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ORIGINAL ARTICLE   Free accessfree

European Journal of Physical and Rehabilitation Medicine 2019 December;55(6):743-53

DOI: 10.23736/S1973-9087.18.05414-X


language: English

Predictive value of electroencephalography connectivity measures for motor training outcome in multiple sclerosis: an observational longitudinal study

Caterina TRAMONTI 1, Laura S. IMPERATORI 2, Chiara FANCIULLACCI 1, Giuseppe LAMOLA 1, Giada LETTIERI 2, Giulio BERNARDI 2, 3, Luca CECCHETTI 2, Emiliano RICCIARDI 2, Carmelo CHISARI 1

1 Unit of Neurorehabilitation, Department of Medical Specialties, University Hospital of Pisa, Pisa, Italy; 2 MoMiLab, IMT School for Advanced Studies Lucca, Lucca, Italy; 3 University Hospital of Pisa, Pisa, Italy

BACKGROUND: Neurophysiological investigations represent powerful tools to shed light on brain plasticity in multiple sclerosis (MS) patients.
AIM: We investigated the relationship between electroencephalography (EEG)-based connectivity, the extent of brain lesions and changes in motor performance after an intensive task-oriented circuit training (TOCT).
DESIGN: Observational longitudinal study.
SETTING: Outpatients training program.
POPULATION: Sixteen MS patients (10F; mean age =51.4 years; range: 27-67; mean disease duration =15.1 years; range: 2-26; mean Expanded Disability Status Scale 4.4; range: 3.5-5.5), were included in our study.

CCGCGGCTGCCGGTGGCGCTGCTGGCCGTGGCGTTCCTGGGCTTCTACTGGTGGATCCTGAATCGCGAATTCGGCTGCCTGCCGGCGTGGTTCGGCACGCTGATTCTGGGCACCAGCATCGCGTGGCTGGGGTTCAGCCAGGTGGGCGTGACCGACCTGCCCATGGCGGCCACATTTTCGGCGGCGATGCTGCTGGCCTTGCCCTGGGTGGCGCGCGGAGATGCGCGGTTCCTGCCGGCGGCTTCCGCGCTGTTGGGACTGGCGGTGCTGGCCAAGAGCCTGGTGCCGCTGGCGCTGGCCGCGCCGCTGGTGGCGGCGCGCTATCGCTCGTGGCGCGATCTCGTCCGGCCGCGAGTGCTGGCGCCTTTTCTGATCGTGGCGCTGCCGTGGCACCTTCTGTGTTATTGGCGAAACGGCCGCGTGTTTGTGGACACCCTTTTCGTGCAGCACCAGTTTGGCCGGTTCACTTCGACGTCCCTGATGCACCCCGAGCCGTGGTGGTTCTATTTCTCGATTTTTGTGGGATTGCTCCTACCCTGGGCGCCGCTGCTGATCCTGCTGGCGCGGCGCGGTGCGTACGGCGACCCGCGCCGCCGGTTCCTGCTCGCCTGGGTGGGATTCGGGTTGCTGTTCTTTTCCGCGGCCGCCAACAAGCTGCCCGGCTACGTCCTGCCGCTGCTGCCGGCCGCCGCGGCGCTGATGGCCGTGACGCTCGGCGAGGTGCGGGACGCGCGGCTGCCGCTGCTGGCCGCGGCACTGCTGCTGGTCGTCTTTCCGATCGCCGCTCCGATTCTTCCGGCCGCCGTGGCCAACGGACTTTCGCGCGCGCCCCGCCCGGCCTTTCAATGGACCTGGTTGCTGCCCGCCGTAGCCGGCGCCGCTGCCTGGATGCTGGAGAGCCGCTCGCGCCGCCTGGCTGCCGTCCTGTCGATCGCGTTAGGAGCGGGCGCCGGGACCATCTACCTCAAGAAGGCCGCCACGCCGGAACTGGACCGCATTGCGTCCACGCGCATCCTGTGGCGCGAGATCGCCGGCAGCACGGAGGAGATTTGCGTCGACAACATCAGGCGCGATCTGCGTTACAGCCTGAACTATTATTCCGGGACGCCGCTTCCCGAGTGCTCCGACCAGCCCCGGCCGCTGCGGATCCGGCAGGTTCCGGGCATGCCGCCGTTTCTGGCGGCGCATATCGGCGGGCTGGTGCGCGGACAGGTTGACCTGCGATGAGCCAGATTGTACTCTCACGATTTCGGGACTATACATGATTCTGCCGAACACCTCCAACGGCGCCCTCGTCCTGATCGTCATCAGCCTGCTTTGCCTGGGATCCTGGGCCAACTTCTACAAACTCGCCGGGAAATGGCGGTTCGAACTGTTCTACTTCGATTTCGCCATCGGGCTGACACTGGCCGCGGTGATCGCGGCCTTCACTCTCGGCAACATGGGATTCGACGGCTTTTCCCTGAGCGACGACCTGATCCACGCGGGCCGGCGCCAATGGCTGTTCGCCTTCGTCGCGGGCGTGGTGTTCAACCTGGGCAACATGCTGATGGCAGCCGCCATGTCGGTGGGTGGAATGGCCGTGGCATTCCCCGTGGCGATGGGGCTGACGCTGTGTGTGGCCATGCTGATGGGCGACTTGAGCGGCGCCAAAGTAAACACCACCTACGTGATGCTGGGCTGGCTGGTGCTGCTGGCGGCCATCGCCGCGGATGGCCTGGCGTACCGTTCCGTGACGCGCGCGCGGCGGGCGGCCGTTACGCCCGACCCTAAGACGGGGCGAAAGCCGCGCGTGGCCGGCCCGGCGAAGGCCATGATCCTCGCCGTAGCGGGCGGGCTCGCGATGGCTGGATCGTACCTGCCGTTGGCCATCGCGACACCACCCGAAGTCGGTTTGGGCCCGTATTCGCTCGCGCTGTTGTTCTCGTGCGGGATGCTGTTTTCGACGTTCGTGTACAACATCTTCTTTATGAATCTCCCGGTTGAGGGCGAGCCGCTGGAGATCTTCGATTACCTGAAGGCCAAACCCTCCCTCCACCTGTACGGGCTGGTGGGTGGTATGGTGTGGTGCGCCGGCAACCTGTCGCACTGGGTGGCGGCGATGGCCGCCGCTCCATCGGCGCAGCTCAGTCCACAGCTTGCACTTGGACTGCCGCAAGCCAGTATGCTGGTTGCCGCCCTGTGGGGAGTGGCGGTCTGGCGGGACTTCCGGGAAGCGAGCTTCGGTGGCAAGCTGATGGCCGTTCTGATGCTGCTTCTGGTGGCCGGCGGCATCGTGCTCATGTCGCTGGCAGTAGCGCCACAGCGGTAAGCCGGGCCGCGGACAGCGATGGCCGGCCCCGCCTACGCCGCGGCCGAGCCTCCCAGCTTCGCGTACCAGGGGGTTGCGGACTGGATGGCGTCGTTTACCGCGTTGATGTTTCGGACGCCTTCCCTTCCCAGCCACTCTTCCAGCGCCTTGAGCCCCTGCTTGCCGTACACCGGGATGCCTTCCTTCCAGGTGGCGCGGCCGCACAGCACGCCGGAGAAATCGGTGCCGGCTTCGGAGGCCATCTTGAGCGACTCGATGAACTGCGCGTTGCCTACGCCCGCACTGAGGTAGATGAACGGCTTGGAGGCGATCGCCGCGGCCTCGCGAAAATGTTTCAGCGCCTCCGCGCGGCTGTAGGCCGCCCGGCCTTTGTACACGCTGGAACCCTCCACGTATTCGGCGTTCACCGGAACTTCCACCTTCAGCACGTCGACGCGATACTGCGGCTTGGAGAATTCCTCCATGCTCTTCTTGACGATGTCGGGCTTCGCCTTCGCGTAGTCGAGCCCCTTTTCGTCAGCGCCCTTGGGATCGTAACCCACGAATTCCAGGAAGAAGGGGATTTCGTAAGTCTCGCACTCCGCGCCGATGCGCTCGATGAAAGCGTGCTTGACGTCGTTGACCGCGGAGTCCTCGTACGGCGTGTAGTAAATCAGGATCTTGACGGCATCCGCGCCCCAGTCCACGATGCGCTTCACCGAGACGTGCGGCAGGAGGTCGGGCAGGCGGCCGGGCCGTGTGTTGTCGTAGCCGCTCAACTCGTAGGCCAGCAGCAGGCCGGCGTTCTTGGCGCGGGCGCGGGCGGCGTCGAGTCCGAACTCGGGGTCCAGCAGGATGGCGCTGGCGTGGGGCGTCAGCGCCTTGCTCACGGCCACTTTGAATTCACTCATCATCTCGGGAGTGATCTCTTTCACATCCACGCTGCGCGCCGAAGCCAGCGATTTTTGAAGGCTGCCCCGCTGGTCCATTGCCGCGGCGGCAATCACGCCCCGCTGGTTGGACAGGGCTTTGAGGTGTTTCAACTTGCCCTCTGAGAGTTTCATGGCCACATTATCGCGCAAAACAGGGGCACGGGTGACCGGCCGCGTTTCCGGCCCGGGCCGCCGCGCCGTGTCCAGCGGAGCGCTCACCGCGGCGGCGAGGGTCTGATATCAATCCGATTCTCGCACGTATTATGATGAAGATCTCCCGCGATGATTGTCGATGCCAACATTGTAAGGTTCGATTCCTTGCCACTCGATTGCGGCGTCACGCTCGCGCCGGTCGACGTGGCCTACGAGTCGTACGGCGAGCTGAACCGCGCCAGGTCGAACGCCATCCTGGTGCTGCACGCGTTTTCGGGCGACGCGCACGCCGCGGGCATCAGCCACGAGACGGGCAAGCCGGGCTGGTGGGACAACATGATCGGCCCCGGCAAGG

METHODS: MS patients with mild gait impairment were evaluated through functional scales and submitted to TOCT. Resting-state EEG was performed before (T0) and after (T1) rehabilitation. Alpha-band weighted Phase Lag Index (wPLI) and broadband weighted Symbolic Mutual Information (wSMI) connectivity analyses were performed. White matter lesion load was measured using MRI prior to the TOCT. Neurophysiological and structural parameters were then related to behavioral changes.
RESULTS: Dynamic Gait Index significantly improved after TOCT (F(1,14) =13.10, P=0.003). Moreover, the interaction between TOCT and age was observed for changes in Timed Up and Go (TUG) performance (F(1,14) = 7.75, P=0.015), indicating that older patients only benefited in this measure. Regarding the relationship between EEG connectivity and TOCT outcome, we observed positive correlations between changes in TUG and strength (P=0.017) and efficiency (Pone-tail =0.029) of alpha-band wPLI connectivity at T0. Such correlation was mainly driven by antero-posterior regional interactions (P=0.038), rather than by inter-hemispheric connectivity (P=0.089). Moreover, we observed a positive correlation between performance improvements and wSMI connectivity at T1 (P=0.001) as well as the difference between T0 and T1 (P=0.005). Lesion load percentage was not related to functional improvement after TOCT (Pone-tail=0.137).
CONCLUSIONS: Results of the current study demonstrated that baseline alpha-band wPLI connectivity predicts TOCT outcome in MS patients. Moreover, broadband wSMI tracks neural changes that accompany treatment-related variations in motor performance.
CLINICAL REHABILITATION IMPACT: Our findings suggest that EEG-based connectivity measures may represent a potential tool for customizing rehabilitative management of the disease.

KEY WORDS: Multiple sclerosis; Neurophysiology; Electroencephalography; Magnetic resonance imaging; Brain injuries; Biomarkers

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